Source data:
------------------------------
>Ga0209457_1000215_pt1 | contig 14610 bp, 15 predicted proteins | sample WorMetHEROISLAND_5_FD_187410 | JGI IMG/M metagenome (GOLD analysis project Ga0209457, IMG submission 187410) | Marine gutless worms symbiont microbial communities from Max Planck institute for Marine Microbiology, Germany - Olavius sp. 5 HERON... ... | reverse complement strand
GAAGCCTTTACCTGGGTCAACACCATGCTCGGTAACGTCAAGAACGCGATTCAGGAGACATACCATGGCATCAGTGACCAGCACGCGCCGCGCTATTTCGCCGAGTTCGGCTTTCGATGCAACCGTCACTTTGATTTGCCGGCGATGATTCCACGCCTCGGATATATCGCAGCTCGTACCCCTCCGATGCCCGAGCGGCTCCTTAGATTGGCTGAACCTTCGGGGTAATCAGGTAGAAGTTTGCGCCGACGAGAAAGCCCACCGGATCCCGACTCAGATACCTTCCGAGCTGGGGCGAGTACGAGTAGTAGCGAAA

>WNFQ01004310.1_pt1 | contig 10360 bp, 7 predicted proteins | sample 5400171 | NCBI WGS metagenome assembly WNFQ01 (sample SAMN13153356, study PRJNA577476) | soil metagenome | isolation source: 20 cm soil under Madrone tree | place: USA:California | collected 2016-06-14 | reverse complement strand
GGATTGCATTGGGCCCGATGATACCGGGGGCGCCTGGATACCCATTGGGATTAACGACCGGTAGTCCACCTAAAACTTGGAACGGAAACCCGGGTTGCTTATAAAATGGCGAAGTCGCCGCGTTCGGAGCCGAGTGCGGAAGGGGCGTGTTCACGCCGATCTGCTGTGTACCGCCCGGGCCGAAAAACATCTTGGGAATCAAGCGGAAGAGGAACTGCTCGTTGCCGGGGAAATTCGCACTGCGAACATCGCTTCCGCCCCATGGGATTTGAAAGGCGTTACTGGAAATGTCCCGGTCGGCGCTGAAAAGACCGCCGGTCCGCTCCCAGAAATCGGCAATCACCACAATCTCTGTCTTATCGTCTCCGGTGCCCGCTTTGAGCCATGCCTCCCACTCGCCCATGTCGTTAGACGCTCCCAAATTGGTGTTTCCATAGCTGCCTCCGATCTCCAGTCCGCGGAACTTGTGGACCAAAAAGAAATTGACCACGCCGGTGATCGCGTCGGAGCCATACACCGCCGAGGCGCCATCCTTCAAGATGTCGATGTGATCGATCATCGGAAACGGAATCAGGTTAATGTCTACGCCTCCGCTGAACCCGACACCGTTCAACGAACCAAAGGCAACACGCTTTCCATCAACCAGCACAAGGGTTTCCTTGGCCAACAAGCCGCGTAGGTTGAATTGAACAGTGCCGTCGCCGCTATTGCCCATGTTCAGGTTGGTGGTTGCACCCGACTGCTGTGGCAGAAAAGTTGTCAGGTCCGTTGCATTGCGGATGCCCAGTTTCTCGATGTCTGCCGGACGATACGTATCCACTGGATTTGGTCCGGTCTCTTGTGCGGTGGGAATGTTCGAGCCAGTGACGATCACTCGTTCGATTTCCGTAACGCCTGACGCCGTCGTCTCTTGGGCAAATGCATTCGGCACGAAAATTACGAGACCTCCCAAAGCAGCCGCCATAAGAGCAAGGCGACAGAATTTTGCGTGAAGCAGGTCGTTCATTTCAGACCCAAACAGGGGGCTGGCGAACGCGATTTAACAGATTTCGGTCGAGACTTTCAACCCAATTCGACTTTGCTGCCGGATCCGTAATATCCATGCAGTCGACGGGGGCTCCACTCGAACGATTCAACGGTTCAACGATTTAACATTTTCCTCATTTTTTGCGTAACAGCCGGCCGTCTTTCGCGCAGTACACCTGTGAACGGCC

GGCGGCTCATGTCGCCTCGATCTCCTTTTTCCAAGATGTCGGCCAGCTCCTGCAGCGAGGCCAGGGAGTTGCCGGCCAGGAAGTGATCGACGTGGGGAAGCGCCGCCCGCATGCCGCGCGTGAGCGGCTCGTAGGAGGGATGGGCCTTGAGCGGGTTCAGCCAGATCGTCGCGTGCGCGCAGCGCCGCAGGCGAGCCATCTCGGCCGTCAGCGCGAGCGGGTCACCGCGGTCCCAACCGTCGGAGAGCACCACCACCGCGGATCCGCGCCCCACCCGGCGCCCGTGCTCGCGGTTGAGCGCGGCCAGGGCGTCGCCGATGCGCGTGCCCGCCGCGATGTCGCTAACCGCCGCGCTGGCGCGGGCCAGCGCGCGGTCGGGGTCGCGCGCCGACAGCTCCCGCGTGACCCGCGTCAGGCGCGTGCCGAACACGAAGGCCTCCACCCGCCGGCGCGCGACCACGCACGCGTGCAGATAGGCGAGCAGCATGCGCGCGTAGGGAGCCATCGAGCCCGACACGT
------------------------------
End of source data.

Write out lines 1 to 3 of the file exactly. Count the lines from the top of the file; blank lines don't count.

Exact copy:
>Ga0209457_1000215_pt1 | contig 14610 bp, 15 predicted proteins | sample WorMetHEROISLAND_5_FD_187410 | JGI IMG/M metagenome (GOLD analysis project Ga0209457, IMG submission 187410) | Marine gutless worms symbiont microbial communities from Max Planck institute for Marine Microbiology, Germany - Olavius sp. 5 HERON... ... | reverse complement strand
GAAGCCTTTACCTGGGTCAACACCATGCTCGGTAACGTCAAGAACGCGATTCAGGAGACATACCATGGCATCAGTGACCAGCACGCGCCGCGCTATTTCGCCGAGTTCGGCTTTCGATGCAACCGTCACTTTGATTTGCCGGCGATGATTCCACGCCTCGGATATATCGCAGCTCGTACCCCTCCGATGCCCGAGCGGCTCCTTAGATTGGCTGAACCTTCGGGGTAATCAGGTAGAAGTTTGCGCCGACGAGAAAGCCCACCGGATCCCGACTCAGATACCTTCCGAGCTGGGGCGAGTACGAGTAGTAGCGAAA

>WNFQ01004310.1_pt1 | contig 10360 bp, 7 predicted proteins | sample 5400171 | NCBI WGS metagenome assembly WNFQ01 (sample SAMN13153356, study PRJNA577476) | soil metagenome | isolation source: 20 cm soil under Madrone tree | place: USA:California | collected 2016-06-14 | reverse complement strand